Ionic Dialect

1. Categorization

The Ionic was one of the dialects of the ancient Greek language, identified mainly in the central part of the coast of Asia Minor (Ionia). It is classified by scholars as part of the Attic-Ionic dialectal group. The other groups, according to the established categorization, are the Arcado-cypriot, the Aeolic, the Doric, and the north-west Greek. The Attic-Ionic group (together with the Aeolic and Arcado-cypriot) is placed within the wider group of the eastern dialects, while the north-western and the Doric belong to the western group.1

The Ionic dialect can be further distinguished into:2

1) Eastern Ionic: the dialect of the Ionic cities of Asia Minor (from Halicarnassus to Smyrna) and the neighbouring islands (e.g. Samos, Chios) as well as their colonies (mainly those in the Hellespont, the Propontis and the Pontic Sea). Local variations occur, i.e. the dialect of Chios featured certain Lesbian elements.

2) Central Ionic: the dialect of the Ionic-speaklng islands of the Aegean (Paros, Naxos, Delos, Tenos, Amorgos, Thasos etc.).

3) Western Ionic: the dialect of Chalcis and the other Euboean cities, as well as the Chalcidean colonies in Magna Grecia (Cyme, Pithecusae), Sicily and the Chalcidice peninsula in Macedonia (Olynthus). The Eretrian dialect (as attested in inscriptions from Eretria and Oropus) features characteristic variations.

2. Morphological characteristics of the Attic-Ionic dialect

The basic morphological characteristics of the Attic-Ionic group3 –its distinguishing features– are:

1) The shift from long alpha (α) to eta (η): e.g., Dor.-Aeol. νίκα, μάτηρ, Ion. (and Attic) νίκη, μήτηρ. In the Attic dialect, this shift does not occur in all words, as the alpha is preserved after the vowels [e], [i], [r], e.g. Ion. χώρη, Att. χώρα.

2) The silencing of digamma (F) in the Ionic and the Attic dialect occurred earlier than in the other dialects. This old consonant appeared in Mycenaean Greek (e.g. wa-na-ka = Fαναξ). Apparently it was still in use when the epics were composed, as suggested by the fact that its restoration solves certain metric problems which have been posed in a significant number of Homeric verses (approximately 3,350). The letter F was abolished from the Ionic dialect in the 7th cent. BC, as can be seen in the verses of Archilochus (e.g. fr. 108W, κλῦθ’ ἄναξ instead of κλῦθι Fάναξ),while it is also attested in inscriptions composed in other dialects as late as the 4th cent. BC.

3) The quantitative metathesis of vowel complexes: e.g. from the forms λᾱFός, νᾱFός, ἀFώς emerged the Attic-Ionic forms λεώς, νεώς, ἕως (Hom. νηός, ἠώς and in most other dialects λᾱός, νᾱός, ἀώς).

4) Special morphological types, different from their equivalents in other dialects: e.g. the plural nominative of the personal pronoun (1st and 2nd person) ends in -εῖς (ἡμεῖς, ὑμεῖς), while in all other dialects it ends in -ες (Dor. ἁμές, ὑμές, Lesb. ἄμμες, ὔμμες).

4) The formation of the infinitive with the ending -ναι: e.g. εἶναι, δοῦναι. The formation of the infinitive is different in the other dialects, e.g. Lesb./Hom. ἔμμεναι, δόμεναι).

5) The 3rd singular form of the imperfect tense is ἦν, while in all other dialects it is ἦς.

3. Particular features of the Ionic dialect

It was generally accepted by the ancient historians that the Ionians were related to the inhabitants of Attica (Ἱστορέων δὲ εὕρισκε Λακεδαιμονίους τε καὶ Ἀθηναίους προέχοντας͵ τοὺς μὲν τοῦ Δωρικοῦ γένεος͵ τοὺς δὲ τοῦ Ἰωνικοῦ, Hdt. 1.56.),4 although in reality it is difficult to ascertain the descent of the people who colonised the coasts of Asia Minor.5 The historical and political conditions, however, favoured an exchange of features between the dialects of Ionia and Attica, due to the period of Athenian sovereignty over Ionia. The two dialects, however, remained clearly discrete.6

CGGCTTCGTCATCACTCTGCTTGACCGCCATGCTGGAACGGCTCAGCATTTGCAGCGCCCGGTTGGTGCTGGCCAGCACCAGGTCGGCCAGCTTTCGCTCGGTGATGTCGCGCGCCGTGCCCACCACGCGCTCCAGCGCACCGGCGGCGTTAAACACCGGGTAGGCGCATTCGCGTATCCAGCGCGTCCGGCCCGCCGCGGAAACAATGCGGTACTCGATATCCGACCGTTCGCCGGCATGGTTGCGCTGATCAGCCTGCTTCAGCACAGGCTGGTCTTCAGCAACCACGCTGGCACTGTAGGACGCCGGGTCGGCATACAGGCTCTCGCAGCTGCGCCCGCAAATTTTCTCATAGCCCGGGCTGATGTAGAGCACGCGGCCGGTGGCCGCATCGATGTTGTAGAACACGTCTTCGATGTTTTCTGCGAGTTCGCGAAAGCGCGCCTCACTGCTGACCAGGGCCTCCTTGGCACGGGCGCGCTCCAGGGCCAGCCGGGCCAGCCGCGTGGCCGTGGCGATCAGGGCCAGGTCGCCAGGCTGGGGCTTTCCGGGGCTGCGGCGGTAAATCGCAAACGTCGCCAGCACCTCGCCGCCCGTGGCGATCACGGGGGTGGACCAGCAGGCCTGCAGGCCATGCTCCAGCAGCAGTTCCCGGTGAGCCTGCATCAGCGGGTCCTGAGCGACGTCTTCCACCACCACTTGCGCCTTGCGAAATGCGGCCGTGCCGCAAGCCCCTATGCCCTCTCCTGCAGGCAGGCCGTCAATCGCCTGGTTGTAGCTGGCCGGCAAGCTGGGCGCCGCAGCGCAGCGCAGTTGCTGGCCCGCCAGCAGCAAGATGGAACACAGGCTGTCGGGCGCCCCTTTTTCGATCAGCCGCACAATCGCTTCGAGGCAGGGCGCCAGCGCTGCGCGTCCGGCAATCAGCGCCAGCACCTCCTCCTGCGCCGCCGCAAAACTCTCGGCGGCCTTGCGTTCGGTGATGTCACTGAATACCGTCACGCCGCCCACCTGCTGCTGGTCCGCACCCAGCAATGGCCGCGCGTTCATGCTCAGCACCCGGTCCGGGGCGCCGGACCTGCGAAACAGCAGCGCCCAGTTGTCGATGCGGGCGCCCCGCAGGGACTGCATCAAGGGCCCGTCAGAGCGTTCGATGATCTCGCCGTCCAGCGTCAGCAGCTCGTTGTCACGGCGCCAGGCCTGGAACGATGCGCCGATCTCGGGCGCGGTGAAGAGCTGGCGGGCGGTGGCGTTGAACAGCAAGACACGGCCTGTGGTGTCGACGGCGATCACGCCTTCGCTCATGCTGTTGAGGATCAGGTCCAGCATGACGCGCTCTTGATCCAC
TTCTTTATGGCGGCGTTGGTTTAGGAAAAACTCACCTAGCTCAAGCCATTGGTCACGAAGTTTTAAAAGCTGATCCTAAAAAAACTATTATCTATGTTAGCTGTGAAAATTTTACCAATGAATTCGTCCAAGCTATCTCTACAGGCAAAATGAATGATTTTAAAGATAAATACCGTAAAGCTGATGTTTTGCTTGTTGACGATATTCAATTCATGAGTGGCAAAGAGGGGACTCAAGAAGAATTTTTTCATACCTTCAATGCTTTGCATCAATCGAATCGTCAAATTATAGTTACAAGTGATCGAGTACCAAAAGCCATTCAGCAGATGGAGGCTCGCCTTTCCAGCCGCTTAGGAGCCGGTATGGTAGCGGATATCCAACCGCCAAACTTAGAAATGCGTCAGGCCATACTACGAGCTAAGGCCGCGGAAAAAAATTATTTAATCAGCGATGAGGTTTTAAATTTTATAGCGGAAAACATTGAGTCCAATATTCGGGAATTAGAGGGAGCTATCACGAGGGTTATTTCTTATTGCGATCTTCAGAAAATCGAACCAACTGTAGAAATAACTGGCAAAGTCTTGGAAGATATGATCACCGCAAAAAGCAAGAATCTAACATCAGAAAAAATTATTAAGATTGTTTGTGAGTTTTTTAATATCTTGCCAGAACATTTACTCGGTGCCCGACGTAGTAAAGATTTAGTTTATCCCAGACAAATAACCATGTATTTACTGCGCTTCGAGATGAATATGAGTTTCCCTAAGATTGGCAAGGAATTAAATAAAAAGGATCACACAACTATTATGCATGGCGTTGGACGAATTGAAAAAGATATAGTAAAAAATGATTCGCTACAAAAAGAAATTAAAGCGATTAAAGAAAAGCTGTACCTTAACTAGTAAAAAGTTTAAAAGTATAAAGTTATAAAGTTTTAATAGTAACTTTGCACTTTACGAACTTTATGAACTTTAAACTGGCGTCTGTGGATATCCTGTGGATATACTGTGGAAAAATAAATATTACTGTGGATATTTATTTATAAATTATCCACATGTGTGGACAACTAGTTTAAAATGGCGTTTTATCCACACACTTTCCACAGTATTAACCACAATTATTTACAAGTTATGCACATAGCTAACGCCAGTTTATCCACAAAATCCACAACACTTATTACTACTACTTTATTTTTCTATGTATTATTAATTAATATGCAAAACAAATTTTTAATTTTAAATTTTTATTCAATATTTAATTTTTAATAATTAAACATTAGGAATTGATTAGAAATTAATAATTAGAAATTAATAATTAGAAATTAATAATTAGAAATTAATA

The characteristics of the Ionic dialect which distinguish it from the Attic are the following:7

1) The vowel complexes εα, εο, εω, εοι are not usually contracted (which is also the case in most other dialects, but not in the Attic): e.g. Ion. ἔτεα, γένεος, φιλέω, ἀφικνέοιτο, Att. ἔτη, γένους, φιλῶ, ἀφικνοῖτο.

2) The complex εο is written as ευ in Ionic from the 4th cent. BC onwards (although forms like μευ instead of μου, φιλεῦντας instead of φιλοῦντας are already found in Homer).

3) ο, ō (οι), ω, + α appear as ω (crasis), e.g. Ion. ὠνήρ instead of ὁ ἀνήρ. Similarly the complex οη, e.g. Ion. βωθέω, Att. βοηθέω.

4) In Ionic: σσ, ρσ, where in Attic ττ, ρρ respectively: e.g. Ion. γλώσσα, θάρσος, Att. γλώττα, θάρρος.

5) Differences in grammatical types, e.g. Ion. πόλις-ιος, βασιλεύς-έος, -κλῆς-έος, Att. πόλις-εως, βασιλεύς-έως, -κλῆς-έους.

6) The verbs ending in -μι are conjugated in Ionic as if they were contracted verbs: e.g. τίθημι Ion. τιθεῖ, τιθεῖν (Att. τίθησι, τιθέναι).

7) Suffix -ηιος, whereas in Attic -ειος, e.g. Ion. ἰερήιον, Att. ἰερεῖον. (The forms in -ηιος are earlier and are attested in other dialects as well, e.g. Lesb., Cret. and Ion. πρυτανήιον.)

8) Idiomatic forms of certain words, e.g. βόλομαι (instead of βούλομαι), ἰρός (instead of ἱρός) as well as ἰερός, μέζων (Att. μείζων), δέκνυμι (Att. δείκνυμι), κεῖνος (Att. ἐκεῖνος), ξυνός (Att. κοινός), καρτερός (Att. κρατερός), δημιοργός (Att. -ουργός), ἰστία / ἱστία (Att. ἑστία), ἤνεικα, ἤνικα (Att. ἤνεγκα), ἰθύς (Att. εὐθύς).

4. Morphological characteristics of Ionic sub-dialects8

The eastern Ionic is characterised by the following features: a) psilosis, i.e. the loss of the rough breathing (spiritus asper), e.g. ἀπ’ ἐκάστου (instead of ἀφ’ ἑκάστου), κατάπερ (instead of καθάπερ); b) in inscriptions dating from the 4th cent. BC onwards, the complexes αο, εο replace the complexes αυ, ευ, e.g. ἀοτός (instead of ἀυτός), ἐοργέτης (instead of ἐυεργέτης); c) short vowel in the subjunctive mode of the sigmatic aorist.9